Marriage equality has slowly become a reality in more and more countries across the globe, and on Friday, the movement took another step forward. Taiwan legalized same-sex marriage in a historic vote, becoming the first Asian country to do so — and the law just so happened to pass on the International Day Against Homophobia, Transphobia and Biphobia.
Proponents of marriage equality gained their first victory in May 2017, when the high court of Taiwan ruled that blocking same-sex marriage violated the country's constitution, according to The Washington Post. After that, Taiwanese lawmakers had two years to pass a law specifying the form in which same-sex marriage would be made legal before it would be automatically legalized, The Post wrote. This law passed just a week before that deadline.
"Today the result was the best we got for this stage," Wu Tzu-an, a gay Taiwanese artist, told CNN. "It's also a sign to show that Taiwan was different from China ... Personally I don't have plans to get married, but I think it's a sign for equality."
There were three versions of the bill on the table, as the BBC reported, and the legislature chose the version that was backed by LGBTQ activists, the most progressive of the options.
The version that will go into effect on May 24 was the only one to include "marriage" among same-sex couples' rights, according to Vice. Conservative groups put the other two versions forward, and they were far more restrictive for same-sex couples. Making the progressive choice, though, could even make ripples elsewhere in Asia, activists elsewhere hope.
"It will have a very positive impact on China's LGBT community, offering us a lot of hope. The Chinese government has pointed to cultural tradition as a reason for same-sex marriage being unsuitable in China," Beijing Gender Health Education Institute Director Xiaogang Wei told CNN. "But the decision in Taiwan, which shares a cultural tradition with us, proves that Chinese culture can be open, diverse and progressive."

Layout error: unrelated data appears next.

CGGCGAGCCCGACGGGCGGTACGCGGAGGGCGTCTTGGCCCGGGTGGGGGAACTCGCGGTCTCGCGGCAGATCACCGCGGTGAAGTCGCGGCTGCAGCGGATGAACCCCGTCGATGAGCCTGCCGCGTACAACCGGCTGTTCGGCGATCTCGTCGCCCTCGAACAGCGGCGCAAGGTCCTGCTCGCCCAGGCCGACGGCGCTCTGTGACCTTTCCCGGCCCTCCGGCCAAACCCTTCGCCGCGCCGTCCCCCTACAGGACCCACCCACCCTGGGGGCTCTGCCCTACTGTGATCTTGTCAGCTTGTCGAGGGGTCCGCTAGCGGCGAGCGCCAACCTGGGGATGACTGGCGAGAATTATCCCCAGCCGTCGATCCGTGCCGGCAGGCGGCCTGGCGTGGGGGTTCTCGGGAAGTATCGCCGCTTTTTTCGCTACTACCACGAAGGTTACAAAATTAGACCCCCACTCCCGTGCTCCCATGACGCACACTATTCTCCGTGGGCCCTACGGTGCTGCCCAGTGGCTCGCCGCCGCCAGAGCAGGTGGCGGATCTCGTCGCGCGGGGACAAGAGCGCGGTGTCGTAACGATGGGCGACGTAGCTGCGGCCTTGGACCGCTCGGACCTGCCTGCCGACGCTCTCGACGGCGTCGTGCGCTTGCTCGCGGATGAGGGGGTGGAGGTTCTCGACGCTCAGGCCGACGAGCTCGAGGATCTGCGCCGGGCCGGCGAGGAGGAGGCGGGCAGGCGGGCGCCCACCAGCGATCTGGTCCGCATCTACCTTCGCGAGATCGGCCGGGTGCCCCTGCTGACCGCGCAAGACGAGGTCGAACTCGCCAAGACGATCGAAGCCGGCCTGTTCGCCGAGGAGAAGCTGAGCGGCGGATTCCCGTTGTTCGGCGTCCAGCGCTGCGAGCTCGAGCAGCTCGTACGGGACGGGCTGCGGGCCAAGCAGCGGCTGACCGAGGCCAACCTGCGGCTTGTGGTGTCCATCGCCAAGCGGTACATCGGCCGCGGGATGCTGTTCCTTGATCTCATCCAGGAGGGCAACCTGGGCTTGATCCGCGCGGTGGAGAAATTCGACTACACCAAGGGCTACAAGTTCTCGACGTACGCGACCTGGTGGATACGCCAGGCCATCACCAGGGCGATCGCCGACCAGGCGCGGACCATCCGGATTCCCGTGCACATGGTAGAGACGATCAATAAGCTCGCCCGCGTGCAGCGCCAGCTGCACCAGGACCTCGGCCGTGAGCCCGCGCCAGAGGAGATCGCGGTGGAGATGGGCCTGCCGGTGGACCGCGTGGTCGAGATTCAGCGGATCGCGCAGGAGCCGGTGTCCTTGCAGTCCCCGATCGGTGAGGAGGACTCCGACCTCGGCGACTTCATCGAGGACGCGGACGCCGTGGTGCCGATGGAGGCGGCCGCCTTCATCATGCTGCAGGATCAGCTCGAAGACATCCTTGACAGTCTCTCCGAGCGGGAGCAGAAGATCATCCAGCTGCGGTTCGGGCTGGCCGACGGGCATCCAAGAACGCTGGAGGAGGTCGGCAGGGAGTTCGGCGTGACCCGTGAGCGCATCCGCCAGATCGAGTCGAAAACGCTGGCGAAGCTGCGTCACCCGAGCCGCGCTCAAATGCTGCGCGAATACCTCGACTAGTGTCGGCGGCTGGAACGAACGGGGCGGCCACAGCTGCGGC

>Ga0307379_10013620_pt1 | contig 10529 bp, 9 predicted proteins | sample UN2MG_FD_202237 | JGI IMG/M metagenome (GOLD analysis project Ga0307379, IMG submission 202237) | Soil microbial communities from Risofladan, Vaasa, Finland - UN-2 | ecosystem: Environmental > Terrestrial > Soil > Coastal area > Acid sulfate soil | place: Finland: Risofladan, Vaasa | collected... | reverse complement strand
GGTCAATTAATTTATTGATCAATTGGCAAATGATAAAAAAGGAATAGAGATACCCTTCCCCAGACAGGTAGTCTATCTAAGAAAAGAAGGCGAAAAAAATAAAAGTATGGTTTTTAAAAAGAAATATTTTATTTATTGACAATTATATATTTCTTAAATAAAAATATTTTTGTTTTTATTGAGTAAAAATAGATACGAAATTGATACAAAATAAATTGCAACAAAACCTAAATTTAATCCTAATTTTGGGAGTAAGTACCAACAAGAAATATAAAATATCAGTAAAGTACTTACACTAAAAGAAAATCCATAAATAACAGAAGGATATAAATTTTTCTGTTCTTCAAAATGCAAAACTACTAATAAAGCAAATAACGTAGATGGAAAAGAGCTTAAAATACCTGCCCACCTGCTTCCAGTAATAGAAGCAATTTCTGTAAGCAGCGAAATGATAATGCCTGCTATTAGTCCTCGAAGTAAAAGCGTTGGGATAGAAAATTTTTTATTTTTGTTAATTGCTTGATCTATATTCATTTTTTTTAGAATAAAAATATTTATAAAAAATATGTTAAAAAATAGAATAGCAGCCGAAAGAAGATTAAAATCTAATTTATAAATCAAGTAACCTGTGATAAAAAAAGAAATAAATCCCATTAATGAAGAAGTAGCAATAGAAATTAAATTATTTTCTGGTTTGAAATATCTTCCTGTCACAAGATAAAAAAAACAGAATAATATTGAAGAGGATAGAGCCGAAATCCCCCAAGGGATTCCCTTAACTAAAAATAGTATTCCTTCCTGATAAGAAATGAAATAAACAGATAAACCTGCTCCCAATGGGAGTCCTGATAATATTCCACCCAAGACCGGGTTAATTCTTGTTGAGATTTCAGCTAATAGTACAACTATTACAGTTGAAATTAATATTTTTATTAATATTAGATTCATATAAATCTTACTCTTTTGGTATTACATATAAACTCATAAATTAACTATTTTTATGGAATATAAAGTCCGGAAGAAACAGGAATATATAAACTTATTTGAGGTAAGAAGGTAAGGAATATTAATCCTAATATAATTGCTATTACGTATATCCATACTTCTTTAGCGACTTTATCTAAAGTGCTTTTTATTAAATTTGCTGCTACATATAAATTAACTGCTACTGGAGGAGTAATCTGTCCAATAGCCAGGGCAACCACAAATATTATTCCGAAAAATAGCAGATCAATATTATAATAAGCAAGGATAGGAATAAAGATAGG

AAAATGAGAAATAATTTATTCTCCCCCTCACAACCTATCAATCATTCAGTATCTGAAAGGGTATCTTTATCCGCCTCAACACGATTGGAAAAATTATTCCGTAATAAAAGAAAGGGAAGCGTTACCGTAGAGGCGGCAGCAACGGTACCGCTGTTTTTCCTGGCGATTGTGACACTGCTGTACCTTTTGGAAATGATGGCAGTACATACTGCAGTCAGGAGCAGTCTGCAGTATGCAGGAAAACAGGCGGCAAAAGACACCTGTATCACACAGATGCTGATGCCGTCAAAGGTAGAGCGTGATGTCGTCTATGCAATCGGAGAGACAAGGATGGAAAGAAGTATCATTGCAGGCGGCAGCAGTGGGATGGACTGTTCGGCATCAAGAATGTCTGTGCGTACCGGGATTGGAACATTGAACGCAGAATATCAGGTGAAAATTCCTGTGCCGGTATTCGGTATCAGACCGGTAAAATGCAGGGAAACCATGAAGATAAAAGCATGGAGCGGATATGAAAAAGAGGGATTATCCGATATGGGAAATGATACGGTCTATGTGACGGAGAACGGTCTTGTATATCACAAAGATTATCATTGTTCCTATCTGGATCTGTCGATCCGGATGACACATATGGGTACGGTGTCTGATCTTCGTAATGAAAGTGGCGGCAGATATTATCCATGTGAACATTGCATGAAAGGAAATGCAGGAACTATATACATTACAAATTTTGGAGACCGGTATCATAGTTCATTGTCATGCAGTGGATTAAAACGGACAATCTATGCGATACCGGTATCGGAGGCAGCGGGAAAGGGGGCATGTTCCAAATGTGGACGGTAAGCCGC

In the end, the legislation passed by a margin of 66-27, and it grants same-sex couples equal rights in terms of taxes, insurance, and child custody, in addition to recognizing same-sex marriage, according to The Washington Post.
Taiwanese President Tsai Ing-wen celebrated the news on Twitter on Friday.
"On May 17th, 2019 in
#Taiwan, #LoveWon. We took a big step towards true equality, and made Taiwan a better country," she wrote, adding a rainbow flag emoji.
This is also a big turnaround from 2018, when a referendum in Taiwan voted against marriage equality, according to Vice. The new law, then, is a big step in the opposite direction, but activists emphasize that there's still work to be done in terms of LGBTQ civil rights.
"It's still not full marriage rights; we still need to fight for co-adoption rights, and we are not sure about foreigner and Taiwanese marriage, and also gender equality education," Marriage Equality Coalition Taiwan chief coordinator Jennifer Lu told the BBC. "It's a very important moment, but we are going to keep on fighting. We are Taiwanese and we want this important value for our country, for our future."